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May 18, 2000


The opinion of the court was delivered by: Marrero, District Judge.


Plaintiff Erlinda K. Ilusorio, a citizen and life-long resident of the Philippines, brings this action against Erlinda Ilusorio-Bildner ("Mrs.Bildner"), her daughter, and Albert Bildner ("Mr.Bildner"), her son-in-law, for misappropriation and libel. Defendants have moved for dismissal of all claims on the ground of forum non conveniens, arguing that the more convenient place for this litigation is the Philippines. Alternatively, defendants seek dismissal pursuant to Rule 12(b)(6) of the Federal Rules of Civil Procedure on the ground that plaintiff has failed to state a claim upon which relief can be granted. For the reasons set forth below, the Court conditionally grants the motion based on forum non conveniens and, therefore, declines to address the alternative portion of the motion.


Plaintiff's complaint alleges four causes of action: two claims for misappropriation against Mrs. Bildner and two claims for libel, one against each of the defendants. Defendant Erlinda Ilusorio-Bildner has relocated to and presently resides in the Philippines, while her husband, defendant Albert Bildner, lives in New York and, according to representations made at oral argument, does not plan to relocate to the Philippines. See District Court Transcript, dated Feb. 9, 2000 ("Tr."), at 11.

The misappropriation claims in this case focus on the ownership of approximately $3.5 million (the "Funds") sent by wire transfers from certain Philippine banks to Mrs. Bildner in New York between September 1996 and May 1997 and whether the Funds belonged to or were beneficially owned by plaintiff or by Potenciano Ilusorio, plaintiff's former husband and Mrs. Bildner's eighty-seven year old father who resides in the Philippines. Plaintiff claims that the Funds were part of her estate; that they were wired pursuant to an agreement she had with Mrs. Bildner; and that Mrs. Bildner breached the agreement. Mrs. Bildner does not dispute that she received the Funds, but claims that the Funds belonged to her father; that she treated them as belonging to her father; and that, in her capacity as her father's authorized agent, she managed and used the Funds in accordance with his wishes.

Plaintiff's libel claims are based on two letters written by Mr. Bildner in New York which were published only in the Philippines. On March 3, 1999, Mr. Bildner wrote and sent one letter addressed to the Chairperson and eleven members of the Board of Trustees at Philippine Women's University (the "Board") regarding the Board's decision to honor plaintiff. On March 11, 1999, Mr. Bildner wrote and sent a letter addressed to the Chairperson and four other officers and directors of the Philippine National Centennial Commission regarding that organization's decision to honor plaintiff and also enclosed a copy of his March 3, 1999 letter to the Board. In addition, Mr. Bildner sent copies of these letters to plaintiff's brothers. Within two weeks after Mr. Bildner dispatched his second letter, plaintiff commenced a lawsuit for libel in the Philippines against Mr. and Mrs. Bildner based on both letters.*fn1 On or about May 26, 1999, Mr. Bildner moved to dismiss the Philippine libel action for lack of personal jurisdiction. Plaintiff commenced the instant action, the libel claims of which are based on the same facts as plaintiff's Philippine libel action, on or about June 14, 1999.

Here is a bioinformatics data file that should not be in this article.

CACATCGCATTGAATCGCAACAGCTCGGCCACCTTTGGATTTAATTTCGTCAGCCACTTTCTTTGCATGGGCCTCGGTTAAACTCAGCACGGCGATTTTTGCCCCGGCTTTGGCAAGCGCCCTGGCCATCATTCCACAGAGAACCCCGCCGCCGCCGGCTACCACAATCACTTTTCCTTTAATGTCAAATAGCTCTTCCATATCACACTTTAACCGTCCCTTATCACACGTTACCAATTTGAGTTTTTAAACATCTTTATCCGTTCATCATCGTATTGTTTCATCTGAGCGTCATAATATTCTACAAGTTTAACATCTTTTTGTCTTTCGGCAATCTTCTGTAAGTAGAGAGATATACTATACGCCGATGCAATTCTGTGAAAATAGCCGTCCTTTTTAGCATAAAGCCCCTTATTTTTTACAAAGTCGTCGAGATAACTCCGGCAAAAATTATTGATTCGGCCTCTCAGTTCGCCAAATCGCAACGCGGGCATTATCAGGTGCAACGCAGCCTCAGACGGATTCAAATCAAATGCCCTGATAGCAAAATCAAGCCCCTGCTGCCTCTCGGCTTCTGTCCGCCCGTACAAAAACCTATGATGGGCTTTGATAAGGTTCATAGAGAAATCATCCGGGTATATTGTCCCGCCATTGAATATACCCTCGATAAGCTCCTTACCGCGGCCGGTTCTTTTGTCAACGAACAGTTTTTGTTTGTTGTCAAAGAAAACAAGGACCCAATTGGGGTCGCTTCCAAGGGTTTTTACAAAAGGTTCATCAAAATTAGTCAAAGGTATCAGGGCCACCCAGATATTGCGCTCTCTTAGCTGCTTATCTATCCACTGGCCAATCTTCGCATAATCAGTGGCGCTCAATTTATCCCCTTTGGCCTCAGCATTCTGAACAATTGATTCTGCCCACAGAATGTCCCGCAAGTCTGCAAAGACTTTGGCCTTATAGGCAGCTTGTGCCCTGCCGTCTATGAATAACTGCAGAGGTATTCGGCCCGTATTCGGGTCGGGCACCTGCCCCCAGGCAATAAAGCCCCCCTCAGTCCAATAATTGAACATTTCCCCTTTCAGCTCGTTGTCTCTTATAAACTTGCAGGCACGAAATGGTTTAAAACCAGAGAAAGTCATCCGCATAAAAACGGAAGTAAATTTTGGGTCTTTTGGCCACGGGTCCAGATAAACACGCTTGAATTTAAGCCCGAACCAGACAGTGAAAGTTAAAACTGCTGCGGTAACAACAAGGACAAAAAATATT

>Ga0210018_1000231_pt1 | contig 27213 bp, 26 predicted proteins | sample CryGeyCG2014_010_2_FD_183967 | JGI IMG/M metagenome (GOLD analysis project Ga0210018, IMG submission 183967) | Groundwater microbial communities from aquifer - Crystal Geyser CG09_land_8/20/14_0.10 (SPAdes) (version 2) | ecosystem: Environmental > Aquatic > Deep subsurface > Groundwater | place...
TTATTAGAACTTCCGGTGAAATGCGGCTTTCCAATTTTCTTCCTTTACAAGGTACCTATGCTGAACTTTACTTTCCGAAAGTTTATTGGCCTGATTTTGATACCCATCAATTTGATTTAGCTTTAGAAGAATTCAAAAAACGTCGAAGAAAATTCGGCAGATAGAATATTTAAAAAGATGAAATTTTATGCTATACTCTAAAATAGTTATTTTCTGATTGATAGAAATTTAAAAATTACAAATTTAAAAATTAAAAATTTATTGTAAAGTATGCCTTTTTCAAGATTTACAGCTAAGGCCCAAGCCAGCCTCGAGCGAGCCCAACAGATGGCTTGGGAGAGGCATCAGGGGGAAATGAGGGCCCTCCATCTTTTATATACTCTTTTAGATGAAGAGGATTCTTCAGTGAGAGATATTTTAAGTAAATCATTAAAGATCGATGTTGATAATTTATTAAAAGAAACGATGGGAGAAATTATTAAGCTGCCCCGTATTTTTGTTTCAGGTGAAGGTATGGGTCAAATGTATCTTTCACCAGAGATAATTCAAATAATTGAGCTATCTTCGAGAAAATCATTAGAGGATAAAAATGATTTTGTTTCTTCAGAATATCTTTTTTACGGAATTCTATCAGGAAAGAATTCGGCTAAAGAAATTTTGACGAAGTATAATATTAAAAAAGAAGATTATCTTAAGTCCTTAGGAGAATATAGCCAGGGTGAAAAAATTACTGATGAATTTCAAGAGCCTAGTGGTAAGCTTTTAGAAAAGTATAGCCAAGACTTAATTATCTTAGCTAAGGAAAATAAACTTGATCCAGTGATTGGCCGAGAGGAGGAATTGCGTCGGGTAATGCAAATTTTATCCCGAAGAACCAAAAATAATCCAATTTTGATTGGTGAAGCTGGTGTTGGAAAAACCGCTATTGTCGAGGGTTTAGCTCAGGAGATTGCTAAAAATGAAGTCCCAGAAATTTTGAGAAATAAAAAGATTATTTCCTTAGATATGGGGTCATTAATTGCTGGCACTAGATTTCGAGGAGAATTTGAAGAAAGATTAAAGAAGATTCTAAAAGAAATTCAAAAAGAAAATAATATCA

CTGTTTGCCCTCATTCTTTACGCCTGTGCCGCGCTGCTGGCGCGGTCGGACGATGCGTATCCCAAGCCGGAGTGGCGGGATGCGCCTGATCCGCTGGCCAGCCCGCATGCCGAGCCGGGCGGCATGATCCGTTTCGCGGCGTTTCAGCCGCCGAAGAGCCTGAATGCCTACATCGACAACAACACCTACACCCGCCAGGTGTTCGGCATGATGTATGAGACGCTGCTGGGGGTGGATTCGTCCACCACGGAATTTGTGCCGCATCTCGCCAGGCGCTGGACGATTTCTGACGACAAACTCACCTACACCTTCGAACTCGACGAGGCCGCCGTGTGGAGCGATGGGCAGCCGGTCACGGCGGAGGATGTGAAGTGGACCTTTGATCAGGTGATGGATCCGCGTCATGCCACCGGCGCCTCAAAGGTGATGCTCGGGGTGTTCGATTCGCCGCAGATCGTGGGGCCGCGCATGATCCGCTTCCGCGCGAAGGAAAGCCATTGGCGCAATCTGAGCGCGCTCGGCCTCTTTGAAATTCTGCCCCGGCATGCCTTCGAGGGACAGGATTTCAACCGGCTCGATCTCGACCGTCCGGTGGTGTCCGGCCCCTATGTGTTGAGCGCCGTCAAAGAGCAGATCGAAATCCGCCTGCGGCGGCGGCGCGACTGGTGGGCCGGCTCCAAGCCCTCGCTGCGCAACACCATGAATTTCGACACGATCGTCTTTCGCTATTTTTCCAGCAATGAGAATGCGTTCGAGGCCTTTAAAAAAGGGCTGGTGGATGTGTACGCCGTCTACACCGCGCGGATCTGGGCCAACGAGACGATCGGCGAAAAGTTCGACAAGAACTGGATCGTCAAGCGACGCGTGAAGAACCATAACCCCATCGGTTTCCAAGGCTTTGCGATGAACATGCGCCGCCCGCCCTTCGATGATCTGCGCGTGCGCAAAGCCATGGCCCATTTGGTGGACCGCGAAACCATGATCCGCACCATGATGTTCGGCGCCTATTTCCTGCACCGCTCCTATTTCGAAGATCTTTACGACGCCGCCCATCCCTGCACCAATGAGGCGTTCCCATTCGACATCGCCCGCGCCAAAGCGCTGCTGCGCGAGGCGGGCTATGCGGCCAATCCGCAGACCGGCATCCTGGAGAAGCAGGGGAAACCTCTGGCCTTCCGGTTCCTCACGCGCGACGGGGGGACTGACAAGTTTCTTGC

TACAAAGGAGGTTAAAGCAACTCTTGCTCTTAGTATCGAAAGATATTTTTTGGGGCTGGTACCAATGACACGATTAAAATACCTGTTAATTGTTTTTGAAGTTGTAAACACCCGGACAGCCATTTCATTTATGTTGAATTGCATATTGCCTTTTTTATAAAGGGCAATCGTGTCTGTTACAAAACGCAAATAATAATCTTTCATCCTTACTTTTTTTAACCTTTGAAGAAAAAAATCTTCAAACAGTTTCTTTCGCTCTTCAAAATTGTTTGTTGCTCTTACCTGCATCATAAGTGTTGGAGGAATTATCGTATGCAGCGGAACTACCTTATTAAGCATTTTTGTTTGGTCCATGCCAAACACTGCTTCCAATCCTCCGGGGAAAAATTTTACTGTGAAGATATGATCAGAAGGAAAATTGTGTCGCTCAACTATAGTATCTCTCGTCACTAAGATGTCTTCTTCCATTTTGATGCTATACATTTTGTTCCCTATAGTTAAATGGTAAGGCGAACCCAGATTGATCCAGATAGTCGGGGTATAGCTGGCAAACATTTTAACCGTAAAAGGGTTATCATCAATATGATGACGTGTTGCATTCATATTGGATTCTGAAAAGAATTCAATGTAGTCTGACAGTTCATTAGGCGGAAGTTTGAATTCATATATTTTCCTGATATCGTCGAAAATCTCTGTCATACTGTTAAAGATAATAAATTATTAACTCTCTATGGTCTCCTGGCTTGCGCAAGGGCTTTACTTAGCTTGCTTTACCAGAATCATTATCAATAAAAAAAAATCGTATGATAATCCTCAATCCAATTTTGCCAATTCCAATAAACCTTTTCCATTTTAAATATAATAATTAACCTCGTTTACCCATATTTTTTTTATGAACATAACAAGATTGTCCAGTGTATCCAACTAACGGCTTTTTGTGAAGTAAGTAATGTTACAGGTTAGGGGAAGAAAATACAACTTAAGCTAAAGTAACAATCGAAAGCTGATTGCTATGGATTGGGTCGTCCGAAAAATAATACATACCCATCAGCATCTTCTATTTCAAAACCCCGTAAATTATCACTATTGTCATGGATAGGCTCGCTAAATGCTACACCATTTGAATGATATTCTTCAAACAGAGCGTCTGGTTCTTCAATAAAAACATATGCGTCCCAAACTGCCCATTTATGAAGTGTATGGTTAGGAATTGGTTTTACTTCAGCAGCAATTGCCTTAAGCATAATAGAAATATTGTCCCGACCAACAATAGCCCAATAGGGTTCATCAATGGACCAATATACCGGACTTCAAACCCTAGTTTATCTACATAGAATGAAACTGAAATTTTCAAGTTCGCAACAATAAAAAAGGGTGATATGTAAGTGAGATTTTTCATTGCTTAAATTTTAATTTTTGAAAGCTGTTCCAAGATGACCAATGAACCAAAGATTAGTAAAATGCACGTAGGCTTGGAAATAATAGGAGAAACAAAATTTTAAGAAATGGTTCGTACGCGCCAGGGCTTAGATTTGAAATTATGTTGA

(1) Adequate Alternative Forum

To start, the Court must ascertain if an adequate alternative forum exists. Id. at 506-07, 67 S.Ct. 839. An alternative forum is adequate if defendants are amenable to service of process there and the forum permits litigation of the subject matter of the dispute. See Piper Aircraft Co. v. Reyno, 454 U.S. 235, 254, n. 22, 102 S.Ct. 252, 70 L.Ed.2d 419 (1981), reh'g denied, 455 U.S. 928, 102 S.Ct. 1296, 71 L.Ed.2d 474 (1982). As an initial matter, the Court notes that several courts in this Circuit, in forum non conveniens rulings, have concluded that the Philippines is an adequate alternative forum. See, e.g., Del Fierro v. Pepsico Int'l, 897 F. Supp. 59 (E.D.N.Y. 1995); Transunion Corp. v. Pepsico, Inc., 640 F. Supp. 1211 (S.D.N Y 1986), aff'd, 811 F.2d 127 (2d Cir. 1987); Cruz v. Maritime Co. of Philippines, 549 F. Supp. 285 (S.D.N.Y. 1982), aff'd, 702 F.2d 47 (2d Cir. 1983).

Here, the adequacy of the Philippines seems to be clear from plaintiff's own conduct; she has commenced four lawsuits in the Philippines against one or both of the defendants who are before this Court, all of which remain pending. See Declaration of Lorna Patajo-Kapunan, sworn to Nov. 10, 1999 ("Patajo-Kapunan Decl."), ¶ 5; Defendants' Memorandum of Law in Support of Motion to Dismiss ("Defendants' Memo") at 1. In addition, there are "36 total lawsuits" pending in the Philippines that derive from financial disputes among members of the Ilusorio family, including Mrs. Bildner, her parents and her siblings. See Supplemental Declaration of Lorna Patajo-Kapunan, sworn to Jan. 18, 2000 ("Patajo-Kapunan Supp. Decl."), ¶ 3.*fn2